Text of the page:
Annulment of bankruptcy orders

The following Restructuring & Insolvency practice note provides comprehensive and up to date legal information covering:

  • Annulment of bankruptcy orders
  • The effect of a bankruptcy order being annulled
  • The grounds for applying to annul a bankruptcy order
  • Who can apply to annul a bankruptcy order, and when can—or should—an application be made?
  • Grounds for annulment—the bankruptcy order ought not to have been made
  • Grounds for annulment—payment of the bankruptcy debts
  • The court's discretion to annul a bankruptcy order
  • Form of annulment order

Annulment of bankruptcy orders

This Practice Note looks at the annulment of bankruptcy orders under section 282 of the Insolvency Act 1986 (IA 1986) and the grounds upon which an annulment application can be based. For further reading on the process of applying to annul a bankruptcy order, see Practice Note: How do you annul a bankruptcy order and who can make the application?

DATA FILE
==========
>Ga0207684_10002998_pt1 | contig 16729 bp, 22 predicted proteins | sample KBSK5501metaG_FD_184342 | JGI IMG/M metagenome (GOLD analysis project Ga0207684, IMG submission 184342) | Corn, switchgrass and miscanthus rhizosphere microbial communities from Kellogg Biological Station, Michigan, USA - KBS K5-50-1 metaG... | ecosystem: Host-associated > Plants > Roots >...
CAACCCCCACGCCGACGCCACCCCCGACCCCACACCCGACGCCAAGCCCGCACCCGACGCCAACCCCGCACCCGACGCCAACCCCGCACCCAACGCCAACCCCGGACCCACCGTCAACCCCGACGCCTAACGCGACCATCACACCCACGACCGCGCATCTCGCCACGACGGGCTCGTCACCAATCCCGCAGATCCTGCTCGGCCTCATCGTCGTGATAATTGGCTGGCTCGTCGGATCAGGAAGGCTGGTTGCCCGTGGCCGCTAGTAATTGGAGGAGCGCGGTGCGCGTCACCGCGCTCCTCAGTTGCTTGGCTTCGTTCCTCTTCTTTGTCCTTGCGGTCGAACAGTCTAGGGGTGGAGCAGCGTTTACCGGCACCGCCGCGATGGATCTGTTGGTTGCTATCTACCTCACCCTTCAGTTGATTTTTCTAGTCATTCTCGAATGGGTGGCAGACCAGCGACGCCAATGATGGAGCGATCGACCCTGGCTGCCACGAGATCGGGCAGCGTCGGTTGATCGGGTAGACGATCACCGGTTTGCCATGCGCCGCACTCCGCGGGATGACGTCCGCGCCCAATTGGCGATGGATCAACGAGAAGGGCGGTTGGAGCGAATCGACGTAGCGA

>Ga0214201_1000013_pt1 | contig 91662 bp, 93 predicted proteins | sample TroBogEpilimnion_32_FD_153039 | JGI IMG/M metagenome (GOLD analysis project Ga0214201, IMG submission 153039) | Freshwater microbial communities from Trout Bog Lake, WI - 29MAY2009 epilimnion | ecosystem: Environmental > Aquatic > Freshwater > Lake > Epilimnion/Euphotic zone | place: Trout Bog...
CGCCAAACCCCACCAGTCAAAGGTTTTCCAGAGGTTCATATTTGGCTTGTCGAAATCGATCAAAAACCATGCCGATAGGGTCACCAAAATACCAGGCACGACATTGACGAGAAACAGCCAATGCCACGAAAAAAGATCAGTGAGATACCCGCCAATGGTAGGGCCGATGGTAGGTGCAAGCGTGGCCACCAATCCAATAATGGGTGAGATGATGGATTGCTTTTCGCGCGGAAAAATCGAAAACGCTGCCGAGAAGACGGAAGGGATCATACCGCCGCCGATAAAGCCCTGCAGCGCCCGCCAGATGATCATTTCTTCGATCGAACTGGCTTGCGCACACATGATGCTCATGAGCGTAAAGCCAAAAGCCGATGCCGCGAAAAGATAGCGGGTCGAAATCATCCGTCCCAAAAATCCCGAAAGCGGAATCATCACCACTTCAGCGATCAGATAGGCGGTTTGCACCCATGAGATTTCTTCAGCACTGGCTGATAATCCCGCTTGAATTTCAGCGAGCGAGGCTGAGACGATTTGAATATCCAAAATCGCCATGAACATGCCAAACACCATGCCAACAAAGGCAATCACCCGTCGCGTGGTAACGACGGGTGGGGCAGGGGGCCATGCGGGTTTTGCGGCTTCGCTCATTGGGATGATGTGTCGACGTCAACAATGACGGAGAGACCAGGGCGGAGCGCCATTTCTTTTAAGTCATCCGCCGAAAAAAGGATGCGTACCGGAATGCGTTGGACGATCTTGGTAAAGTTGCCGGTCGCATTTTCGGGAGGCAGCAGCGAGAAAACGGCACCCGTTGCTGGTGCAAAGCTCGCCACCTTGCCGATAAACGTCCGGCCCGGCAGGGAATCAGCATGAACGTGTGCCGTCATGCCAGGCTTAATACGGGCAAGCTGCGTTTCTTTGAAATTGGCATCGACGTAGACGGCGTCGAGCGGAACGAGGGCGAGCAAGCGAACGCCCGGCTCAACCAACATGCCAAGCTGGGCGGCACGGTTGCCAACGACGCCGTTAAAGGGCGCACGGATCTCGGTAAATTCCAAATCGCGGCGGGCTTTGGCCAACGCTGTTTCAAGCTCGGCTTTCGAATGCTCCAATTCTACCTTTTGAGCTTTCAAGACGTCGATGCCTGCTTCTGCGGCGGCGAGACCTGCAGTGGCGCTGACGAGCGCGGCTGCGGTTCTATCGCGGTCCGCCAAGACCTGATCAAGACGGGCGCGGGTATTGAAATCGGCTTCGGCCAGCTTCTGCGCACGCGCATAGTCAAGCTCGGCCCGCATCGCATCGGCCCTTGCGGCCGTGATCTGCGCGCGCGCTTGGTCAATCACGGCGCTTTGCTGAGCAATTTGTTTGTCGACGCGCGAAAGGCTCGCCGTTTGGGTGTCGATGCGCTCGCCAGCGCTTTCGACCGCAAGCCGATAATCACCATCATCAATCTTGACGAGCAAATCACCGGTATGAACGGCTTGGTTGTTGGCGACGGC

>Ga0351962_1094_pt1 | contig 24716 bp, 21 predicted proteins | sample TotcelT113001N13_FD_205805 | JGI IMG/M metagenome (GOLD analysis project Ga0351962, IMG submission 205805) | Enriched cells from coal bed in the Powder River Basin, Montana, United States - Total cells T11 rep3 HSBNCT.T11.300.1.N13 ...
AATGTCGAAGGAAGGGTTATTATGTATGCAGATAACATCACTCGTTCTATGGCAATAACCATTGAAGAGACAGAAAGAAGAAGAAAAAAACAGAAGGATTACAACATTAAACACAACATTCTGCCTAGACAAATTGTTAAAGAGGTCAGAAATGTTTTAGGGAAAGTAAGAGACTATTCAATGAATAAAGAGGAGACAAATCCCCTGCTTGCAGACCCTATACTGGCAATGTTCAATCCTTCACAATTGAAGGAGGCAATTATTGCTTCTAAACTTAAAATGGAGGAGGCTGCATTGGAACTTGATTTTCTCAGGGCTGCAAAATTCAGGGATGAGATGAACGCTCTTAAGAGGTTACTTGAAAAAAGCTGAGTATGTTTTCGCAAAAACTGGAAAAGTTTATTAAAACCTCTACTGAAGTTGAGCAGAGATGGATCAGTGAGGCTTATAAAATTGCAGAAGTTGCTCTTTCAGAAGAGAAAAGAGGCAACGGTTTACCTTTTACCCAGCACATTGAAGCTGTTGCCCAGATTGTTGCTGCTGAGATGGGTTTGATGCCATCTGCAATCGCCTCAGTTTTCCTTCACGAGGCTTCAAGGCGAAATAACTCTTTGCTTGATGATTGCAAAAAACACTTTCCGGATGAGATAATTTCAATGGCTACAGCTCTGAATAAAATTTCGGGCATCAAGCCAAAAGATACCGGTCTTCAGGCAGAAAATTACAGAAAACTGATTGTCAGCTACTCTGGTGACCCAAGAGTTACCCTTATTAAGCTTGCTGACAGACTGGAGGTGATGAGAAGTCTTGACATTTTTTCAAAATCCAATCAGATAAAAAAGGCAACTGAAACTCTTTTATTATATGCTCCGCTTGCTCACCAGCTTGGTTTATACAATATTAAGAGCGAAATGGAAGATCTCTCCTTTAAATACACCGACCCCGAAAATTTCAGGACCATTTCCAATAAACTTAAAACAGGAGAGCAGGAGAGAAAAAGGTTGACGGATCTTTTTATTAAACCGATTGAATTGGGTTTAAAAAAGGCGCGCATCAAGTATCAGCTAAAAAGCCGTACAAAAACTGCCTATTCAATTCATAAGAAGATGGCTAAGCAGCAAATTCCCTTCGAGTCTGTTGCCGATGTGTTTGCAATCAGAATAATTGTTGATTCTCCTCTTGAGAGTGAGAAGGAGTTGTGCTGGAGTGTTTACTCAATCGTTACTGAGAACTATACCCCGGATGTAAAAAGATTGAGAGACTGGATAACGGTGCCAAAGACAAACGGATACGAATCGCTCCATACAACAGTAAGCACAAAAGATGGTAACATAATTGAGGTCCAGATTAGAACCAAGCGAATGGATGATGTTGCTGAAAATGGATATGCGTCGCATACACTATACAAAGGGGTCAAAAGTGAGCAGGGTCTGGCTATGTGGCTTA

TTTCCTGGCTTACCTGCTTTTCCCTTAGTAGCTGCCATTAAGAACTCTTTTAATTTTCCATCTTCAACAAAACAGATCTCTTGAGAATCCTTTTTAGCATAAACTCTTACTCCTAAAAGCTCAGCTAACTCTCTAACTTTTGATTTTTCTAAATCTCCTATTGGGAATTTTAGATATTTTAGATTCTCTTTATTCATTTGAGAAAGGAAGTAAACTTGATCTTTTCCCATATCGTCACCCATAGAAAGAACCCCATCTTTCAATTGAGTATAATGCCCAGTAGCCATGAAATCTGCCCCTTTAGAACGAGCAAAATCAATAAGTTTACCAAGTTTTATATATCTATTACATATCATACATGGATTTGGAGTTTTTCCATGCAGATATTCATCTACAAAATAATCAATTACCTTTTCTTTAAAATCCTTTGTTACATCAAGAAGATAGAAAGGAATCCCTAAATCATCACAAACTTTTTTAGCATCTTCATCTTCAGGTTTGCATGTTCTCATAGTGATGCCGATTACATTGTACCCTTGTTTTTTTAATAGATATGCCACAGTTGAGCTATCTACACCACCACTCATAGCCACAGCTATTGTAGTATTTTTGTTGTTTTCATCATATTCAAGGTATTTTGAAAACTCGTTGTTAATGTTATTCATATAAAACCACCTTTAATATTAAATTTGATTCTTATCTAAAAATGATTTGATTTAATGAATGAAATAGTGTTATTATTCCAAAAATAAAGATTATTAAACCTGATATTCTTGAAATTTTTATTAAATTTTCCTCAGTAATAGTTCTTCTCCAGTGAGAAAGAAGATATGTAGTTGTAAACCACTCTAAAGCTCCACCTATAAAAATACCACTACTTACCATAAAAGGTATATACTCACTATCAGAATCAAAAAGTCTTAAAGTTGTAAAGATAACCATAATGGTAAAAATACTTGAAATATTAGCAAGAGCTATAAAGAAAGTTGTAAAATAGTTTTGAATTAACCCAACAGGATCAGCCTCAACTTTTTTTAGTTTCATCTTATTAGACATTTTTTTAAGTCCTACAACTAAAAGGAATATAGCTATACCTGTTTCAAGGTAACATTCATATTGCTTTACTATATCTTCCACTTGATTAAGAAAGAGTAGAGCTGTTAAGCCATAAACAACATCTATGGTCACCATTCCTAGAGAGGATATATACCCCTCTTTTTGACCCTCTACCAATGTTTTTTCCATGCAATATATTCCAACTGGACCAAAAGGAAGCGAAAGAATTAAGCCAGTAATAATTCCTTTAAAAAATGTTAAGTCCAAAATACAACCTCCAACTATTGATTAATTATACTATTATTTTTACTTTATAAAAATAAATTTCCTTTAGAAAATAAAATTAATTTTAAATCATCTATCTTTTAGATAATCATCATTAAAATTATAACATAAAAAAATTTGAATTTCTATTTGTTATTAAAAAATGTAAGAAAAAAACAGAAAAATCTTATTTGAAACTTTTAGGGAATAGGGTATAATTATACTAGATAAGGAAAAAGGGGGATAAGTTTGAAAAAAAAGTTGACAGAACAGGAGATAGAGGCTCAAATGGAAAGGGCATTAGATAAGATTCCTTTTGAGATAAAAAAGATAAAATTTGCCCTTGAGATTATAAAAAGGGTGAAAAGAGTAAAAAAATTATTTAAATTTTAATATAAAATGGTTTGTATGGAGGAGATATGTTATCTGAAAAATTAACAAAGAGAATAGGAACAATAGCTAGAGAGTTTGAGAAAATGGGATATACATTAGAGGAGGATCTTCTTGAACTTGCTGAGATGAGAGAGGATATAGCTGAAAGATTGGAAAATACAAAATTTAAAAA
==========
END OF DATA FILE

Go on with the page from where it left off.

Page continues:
The effect of a bankruptcy order being annulled

The annulment of a bankruptcy order restores the position to what it was before the bankruptcy order was made, as it cancels the bankruptcy order. Therefore, the debtor will remain liable in full for all the bankruptcy debts, but any property which vested in the trustee in bankruptcy will revert to the debtor.

Any sale or disposition of property comprising the bankruptcy estate by the official receiver or trustee in bankruptcy prior to the annulment of the bankruptcy order is valid.

The grounds for applying to annul a bankruptcy order

There are three grounds upon which the court can make an order annulling a bankruptcy order:

  1. if it appears to the court that, on any grounds existing when the bankruptcy order was made, the order ought not to have been made (IA 1986, s 282(1)(a))

  2. if it appears to the court that, to the extent required by the rules, the bankruptcy debts and the expenses of the bankruptcy

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